“I think it could have a boomerang effect. If I’m a Kasich supporter and told to vote for Cruz, I may just think ‘wait a minute I’m for the candidate but I don’t like being told what to do’ and they might go and vote for Trump instead,” Caputo said.

Read more: http://www.foxnews.com/politics/2016/04/25/cruz-and-kasich-join-forces-against-trump-but-will-it-work.html

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Westchester County Business Journal: "Tax policy in flux affects Main Street"

04/22/2016

Westchester County Business Journal: "Tax policy in flux affects Main Street"

U.S. Department of the Treasury building, in Washington. Photograph by Raymond Boyd/Getty Images

. . . Treasury was right to curtail inversions, said Philip G. Cohen, a retired vice president of tax at Unilever United States, and an associate professor of taxation at Pace University Lubin School of Business. Congress has failed to act, he said, and the government had to send a message to stop an abusive tax avoidance practice.

He said the high corporate tax not only hurts U.S. companies with global operations, it burdens smaller U.S. companies that don’t have foreign operations to use for tax avoidance techniques.

The proposed rule that would treat a company’s foreign debt as equity goes too far, he said. But putting an end to taxation of foreign earnings of American corporations, as some reformers have advocated, would encourage companies to move jobs and investments outside of the U.S.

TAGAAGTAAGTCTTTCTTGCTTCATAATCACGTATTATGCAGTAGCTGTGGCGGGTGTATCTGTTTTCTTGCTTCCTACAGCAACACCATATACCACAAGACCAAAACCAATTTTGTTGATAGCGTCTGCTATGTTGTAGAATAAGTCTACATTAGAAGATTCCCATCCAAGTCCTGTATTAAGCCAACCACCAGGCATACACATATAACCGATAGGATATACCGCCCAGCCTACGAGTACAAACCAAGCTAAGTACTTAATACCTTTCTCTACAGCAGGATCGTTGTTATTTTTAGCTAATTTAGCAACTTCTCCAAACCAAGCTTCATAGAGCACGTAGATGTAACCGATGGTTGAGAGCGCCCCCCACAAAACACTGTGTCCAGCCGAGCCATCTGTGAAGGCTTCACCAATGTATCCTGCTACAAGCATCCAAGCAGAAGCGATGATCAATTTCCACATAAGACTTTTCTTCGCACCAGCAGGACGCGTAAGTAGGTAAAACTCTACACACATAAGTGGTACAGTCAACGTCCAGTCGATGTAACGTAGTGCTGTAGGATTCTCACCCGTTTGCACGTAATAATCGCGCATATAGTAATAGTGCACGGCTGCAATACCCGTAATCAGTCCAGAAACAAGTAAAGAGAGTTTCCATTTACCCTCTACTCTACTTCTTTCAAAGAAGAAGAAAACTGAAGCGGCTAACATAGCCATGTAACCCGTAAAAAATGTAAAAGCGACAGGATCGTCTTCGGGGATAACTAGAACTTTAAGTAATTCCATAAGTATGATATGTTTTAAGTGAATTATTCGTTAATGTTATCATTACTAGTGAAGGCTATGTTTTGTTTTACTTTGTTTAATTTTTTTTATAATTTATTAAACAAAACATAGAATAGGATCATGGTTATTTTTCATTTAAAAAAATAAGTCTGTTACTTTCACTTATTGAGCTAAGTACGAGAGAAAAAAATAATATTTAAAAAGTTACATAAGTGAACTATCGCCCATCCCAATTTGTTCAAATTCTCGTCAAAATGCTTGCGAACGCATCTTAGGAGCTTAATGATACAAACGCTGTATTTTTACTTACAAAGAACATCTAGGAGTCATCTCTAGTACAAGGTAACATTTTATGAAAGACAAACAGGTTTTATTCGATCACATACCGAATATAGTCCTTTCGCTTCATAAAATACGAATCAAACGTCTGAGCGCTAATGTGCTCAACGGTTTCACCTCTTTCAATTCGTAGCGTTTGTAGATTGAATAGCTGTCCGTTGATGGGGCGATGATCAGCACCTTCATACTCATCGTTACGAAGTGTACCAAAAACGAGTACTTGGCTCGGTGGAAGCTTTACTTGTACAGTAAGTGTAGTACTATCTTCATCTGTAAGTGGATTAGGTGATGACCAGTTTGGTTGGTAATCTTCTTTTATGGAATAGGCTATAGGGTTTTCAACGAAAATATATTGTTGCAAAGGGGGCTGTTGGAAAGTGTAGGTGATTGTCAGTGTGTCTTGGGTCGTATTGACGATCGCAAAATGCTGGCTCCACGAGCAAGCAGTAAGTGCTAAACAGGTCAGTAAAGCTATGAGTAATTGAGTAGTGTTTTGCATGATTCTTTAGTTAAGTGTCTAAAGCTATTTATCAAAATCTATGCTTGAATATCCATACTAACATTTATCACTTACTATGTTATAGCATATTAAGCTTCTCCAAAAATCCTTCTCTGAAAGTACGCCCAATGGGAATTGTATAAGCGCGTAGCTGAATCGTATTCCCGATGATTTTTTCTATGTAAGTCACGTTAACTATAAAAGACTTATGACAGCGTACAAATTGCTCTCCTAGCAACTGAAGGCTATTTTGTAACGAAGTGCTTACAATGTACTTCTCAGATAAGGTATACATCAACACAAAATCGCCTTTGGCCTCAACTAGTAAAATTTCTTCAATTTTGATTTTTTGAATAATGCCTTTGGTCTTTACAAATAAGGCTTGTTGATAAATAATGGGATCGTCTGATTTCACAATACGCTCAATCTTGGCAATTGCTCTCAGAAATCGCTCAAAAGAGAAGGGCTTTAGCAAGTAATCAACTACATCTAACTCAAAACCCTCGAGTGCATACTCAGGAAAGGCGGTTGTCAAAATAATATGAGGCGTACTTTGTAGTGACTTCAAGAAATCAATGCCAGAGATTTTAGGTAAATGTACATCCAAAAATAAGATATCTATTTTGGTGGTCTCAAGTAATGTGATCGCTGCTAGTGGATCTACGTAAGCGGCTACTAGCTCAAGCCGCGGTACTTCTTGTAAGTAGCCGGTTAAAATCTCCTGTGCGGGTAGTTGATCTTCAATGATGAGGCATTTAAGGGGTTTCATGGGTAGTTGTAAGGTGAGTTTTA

“If Singapore decides to offer a tax holiday,” Cohen asked, “why would you put up an R&D facility in Tarrytown?”

“I want to encourage investments in the U.S. I want to make the U.S. business friendly, while at the same time curtailing abuses.”

The Treasury rules have been characterized as stopgap measures to slow down the pace of inversions. There is widespread agreement that comprehensive tax reform is needed.

Cohen said the tax base should be broadened and the statutory rates lowered. But he has written elsewhere that there is little appetite in the current Congress to change a tax system that opens the campaign donation spigot. Maybe next year, if a Democrat is elected president and Democrats control the Senate, a reform bill can be negotiated with a Republican House.

Read more: http://westfaironline.com/78889/tax-policy-in-flux-affects-main-street/

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Associated Press: "Criminal charges in Flint water crisis raise stakes"

04/22/2016

Associated Press: "Criminal charges in Flint water crisis raise stakes"

Michigan Attorney General Bill Schuette announces charges in connection with the Flint water crisis. (Photo credit: Jon Hewett/WWJ)

. . . The charges suggest actions by the three went “above what would be the normal, perhaps imperfect, performance” of public employees, said Linda Fentiman, a professor at Pace Law School in New York.

Read more: https://www.washingtonpost.com/national/criminal-charges-in-flint-water-crisis-raise-stakes/2016/04/21/153aff16-0805-11e6-bfed-ef65dff5970d_story.html

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China Daily: "Five-Year Plan can align sustainability, growth: observers"

04/21/2016

China Daily: "Five-Year Plan can align sustainability, growth: observers"

. . . Nicholas Robinson of Pace University in New York, a pioneer in environmental law education, said China has quickly begun to develop an environmental law system. "China has been making remarkable progress in the evolution of environmental law in the last 15 years," he said.

Read more: http://www.chinadaily.com.cn/world/2016-04/21/content_24722981.htm